The JOBS Act Eliminates Restrictions on Advertising Private Placements

Friday, April 20th, 2012

On April 5, 2012, President Obama signed the Jumpstart Our Business Startups Act (the “JOBS Act”) into law.  The law is meant to provide small businesses and start-ups with easier access to capital, with the result being an increase in jobs.  The JOBS Act loosens regulations for private placements, which has many fans, but an equal number of critics who believe that incidences of fraud will explode.

The JOBS Act moved through Congress very quickly.  Now the SEC will need to engage in rulemaking for some provisions, while others are in effect immediately.

The JOBS Act provides relief to smaller companies (less than $1 billion in revenues) conducting an IPO, an increase in the funding available in a Regulation A offering and the facilitation of “crowdfunding” on the internet to solicit a large quantity of small investments.  The more practical benefit to MarketCounsel’s clients, however, is the changes to the private placement regulations.  In particular, the prohibition on general solicitations and advertising has been eliminated for Regulation D filings.  Currently, private offerings can not be offered to the general public.  Issuers (such as hedge fund managers) need to have an existing relationship with those that they solicit.  While issuers have been liberal in claiming existing relationships, the requirement is a hurdle.  The JOBS Act gives the SEC 90 days to revise certain private offering regulations to eliminate the general solicitation and advertising prohibitions.  All purchasers will have to be Accredited Investors (as opposed to the current regulations that allow a certain number of non-accredited investors).

The JOBS Act Eliminates Restrictions on Advertising Private Placements

Friday, April 20th, 2012

On April 5, 2012, President Obama signed the Jumpstart Our Business Startups Act (the “JOBS Act”) into law.  The law is meant to provide small businesses and start-ups with easier access to capital, with the result being an increase in jobs.  The JOBS Act loosens regulations for private placements, which has many fans, but an equal number of critics who believe that incidences of fraud will explode.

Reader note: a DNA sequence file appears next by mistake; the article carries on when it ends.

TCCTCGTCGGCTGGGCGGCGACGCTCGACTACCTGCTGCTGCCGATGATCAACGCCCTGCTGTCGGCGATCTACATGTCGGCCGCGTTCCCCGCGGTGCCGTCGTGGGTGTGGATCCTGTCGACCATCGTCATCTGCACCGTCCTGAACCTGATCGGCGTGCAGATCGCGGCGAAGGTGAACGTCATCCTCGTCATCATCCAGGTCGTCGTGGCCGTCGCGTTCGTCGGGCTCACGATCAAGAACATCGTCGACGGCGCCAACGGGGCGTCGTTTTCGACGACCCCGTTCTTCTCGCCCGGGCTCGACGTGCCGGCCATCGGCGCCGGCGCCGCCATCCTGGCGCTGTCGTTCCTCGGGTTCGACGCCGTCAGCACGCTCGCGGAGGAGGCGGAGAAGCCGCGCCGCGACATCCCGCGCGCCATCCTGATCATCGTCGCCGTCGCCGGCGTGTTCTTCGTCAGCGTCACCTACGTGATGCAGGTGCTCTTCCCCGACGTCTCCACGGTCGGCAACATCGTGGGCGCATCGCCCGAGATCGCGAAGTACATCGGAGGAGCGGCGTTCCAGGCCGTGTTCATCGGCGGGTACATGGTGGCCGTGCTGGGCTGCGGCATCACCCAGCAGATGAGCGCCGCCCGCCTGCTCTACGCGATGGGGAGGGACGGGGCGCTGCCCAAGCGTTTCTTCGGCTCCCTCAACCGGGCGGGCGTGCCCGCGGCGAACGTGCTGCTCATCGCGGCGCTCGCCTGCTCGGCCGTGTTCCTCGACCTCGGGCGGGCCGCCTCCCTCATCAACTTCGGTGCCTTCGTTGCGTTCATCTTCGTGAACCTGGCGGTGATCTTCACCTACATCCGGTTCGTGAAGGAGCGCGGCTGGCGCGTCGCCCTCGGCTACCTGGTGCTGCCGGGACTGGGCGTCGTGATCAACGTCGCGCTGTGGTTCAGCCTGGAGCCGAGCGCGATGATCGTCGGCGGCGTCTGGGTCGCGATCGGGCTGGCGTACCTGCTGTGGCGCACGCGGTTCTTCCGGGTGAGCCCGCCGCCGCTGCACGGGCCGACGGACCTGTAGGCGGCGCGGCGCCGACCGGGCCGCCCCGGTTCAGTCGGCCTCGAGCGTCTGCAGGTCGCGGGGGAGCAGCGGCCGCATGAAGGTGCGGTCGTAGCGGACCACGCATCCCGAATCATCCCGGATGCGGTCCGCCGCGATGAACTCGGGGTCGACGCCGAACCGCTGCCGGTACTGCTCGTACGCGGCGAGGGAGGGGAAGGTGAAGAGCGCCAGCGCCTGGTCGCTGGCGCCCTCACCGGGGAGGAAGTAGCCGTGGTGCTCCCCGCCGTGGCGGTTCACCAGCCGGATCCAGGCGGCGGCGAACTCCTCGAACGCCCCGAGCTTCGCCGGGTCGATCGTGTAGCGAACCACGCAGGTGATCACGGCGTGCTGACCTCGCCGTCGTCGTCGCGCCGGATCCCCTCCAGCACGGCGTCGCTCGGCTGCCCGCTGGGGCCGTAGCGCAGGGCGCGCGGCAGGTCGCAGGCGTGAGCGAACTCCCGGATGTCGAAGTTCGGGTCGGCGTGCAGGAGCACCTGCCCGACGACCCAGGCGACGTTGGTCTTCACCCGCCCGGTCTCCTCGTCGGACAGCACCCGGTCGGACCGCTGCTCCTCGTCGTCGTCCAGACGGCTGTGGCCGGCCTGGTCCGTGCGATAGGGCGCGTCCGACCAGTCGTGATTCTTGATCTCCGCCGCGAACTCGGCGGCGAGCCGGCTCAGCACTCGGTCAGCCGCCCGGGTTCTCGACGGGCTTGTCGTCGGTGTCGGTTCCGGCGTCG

The JOBS Act moved through Congress very quickly.  Now the SEC will need to engage in rulemaking for some provisions, while others are in effect immediately.

The JOBS Act provides relief to smaller companies (less than $1 billion in revenues) conducting an IPO, an increase in the funding available in a Regulation A offering and the facilitation of “crowdfunding” on the internet to solicit a large quantity of small investments.  The more practical benefit to MarketCounsel’s clients, however, is the changes to the private placement regulations.  In particular, the prohibition on general solicitations and advertising has been eliminated for Regulation D filings.  Currently, private offerings can not be offered to the general public.  Issuers (such as hedge fund managers) need to have an existing relationship with those that they solicit.  While issuers have been liberal in claiming existing relationships, the requirement is a hurdle.  The JOBS Act gives the SEC 90 days to revise certain private offering regulations to eliminate the general solicitation and advertising prohibitions.  All purchasers will have to be Accredited Investors (as opposed to the current regulations that allow a certain number of non-accredited investors).